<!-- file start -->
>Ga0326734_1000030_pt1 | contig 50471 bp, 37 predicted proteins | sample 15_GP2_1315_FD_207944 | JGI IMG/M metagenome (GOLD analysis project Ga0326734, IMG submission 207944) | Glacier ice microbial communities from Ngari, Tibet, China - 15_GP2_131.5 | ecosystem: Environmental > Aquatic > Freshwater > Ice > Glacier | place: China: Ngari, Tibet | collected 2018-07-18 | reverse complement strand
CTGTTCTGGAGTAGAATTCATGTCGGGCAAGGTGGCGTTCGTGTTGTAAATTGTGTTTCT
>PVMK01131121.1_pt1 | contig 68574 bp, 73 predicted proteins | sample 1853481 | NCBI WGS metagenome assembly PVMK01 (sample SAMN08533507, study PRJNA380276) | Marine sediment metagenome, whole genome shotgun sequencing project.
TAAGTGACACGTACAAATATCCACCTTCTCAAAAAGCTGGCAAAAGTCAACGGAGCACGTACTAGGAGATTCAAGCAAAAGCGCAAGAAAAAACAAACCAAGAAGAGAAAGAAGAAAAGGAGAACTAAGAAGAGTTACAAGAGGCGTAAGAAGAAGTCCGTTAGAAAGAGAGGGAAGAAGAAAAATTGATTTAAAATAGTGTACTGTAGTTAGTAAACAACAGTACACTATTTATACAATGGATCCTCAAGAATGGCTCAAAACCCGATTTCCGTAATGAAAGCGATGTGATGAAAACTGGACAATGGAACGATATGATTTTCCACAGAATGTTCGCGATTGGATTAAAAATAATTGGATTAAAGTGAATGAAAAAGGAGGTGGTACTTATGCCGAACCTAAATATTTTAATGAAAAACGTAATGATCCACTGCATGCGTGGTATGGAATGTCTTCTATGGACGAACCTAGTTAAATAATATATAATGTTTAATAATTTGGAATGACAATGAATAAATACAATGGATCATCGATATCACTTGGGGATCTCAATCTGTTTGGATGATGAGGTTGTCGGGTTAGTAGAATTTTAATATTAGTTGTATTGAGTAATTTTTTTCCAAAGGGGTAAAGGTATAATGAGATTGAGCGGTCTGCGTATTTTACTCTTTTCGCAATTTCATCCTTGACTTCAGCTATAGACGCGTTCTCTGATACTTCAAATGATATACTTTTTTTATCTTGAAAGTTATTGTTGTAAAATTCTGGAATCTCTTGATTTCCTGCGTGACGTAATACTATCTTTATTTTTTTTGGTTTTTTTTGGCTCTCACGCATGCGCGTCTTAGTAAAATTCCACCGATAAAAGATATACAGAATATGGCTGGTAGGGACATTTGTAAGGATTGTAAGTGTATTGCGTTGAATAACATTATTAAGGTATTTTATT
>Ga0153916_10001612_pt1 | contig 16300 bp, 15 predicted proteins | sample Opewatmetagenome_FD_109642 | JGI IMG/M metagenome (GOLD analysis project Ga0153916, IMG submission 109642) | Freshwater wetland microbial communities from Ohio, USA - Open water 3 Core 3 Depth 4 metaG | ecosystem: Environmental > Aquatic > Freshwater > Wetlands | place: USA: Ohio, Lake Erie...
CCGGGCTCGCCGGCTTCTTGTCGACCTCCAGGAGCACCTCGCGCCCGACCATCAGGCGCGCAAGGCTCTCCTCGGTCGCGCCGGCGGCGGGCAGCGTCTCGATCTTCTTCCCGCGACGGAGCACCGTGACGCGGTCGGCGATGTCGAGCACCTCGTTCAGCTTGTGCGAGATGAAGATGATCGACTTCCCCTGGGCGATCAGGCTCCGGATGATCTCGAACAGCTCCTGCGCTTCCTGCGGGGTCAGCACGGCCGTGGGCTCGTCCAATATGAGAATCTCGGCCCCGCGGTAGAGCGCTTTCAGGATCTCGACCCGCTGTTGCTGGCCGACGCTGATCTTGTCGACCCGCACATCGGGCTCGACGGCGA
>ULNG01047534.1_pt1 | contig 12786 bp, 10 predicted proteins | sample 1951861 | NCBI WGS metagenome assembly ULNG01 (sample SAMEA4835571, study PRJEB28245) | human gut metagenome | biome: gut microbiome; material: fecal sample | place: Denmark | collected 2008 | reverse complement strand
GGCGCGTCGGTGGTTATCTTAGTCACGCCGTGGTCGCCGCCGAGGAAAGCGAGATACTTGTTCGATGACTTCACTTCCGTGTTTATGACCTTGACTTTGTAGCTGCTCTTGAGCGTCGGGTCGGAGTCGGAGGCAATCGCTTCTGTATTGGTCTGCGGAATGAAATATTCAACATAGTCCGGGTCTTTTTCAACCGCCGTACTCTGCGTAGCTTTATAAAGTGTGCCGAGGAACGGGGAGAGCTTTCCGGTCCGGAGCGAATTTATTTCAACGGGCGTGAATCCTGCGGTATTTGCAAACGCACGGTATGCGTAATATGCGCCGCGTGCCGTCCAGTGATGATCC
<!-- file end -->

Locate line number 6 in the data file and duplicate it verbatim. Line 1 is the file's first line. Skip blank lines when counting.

CCGGGCTCGCCGGCTTCTTGTCGACCTCCAGGAGCACCTCGCGCCCGACCATCAGGCGCGCAAGGCTCTCCTCGGTCGCGCCGGCGGCGGGCAGCGTCTCGATCTTCTTCCCGCGACGGAGCACCGTGACGCGGTCGGCGATGTCGAGCACCTCGTTCAGCTTGTGCGAGATGAAGATGATCGACTTCCCCTGGGCGATCAGGCTCCGGATGATCTCGAACAGCTCCTGCGCTTCCTGCGGGGTCAGCACGGCCGTGGGCTCGTCCAATATGAGAATCTCGGCCCCGCGGTAGAGCGCTTTCAGGATCTCGACCCGCTGTTGCTGGCCGACGCTGATCTTGTCGACCCGCACATCGGGCTCGACGGCGA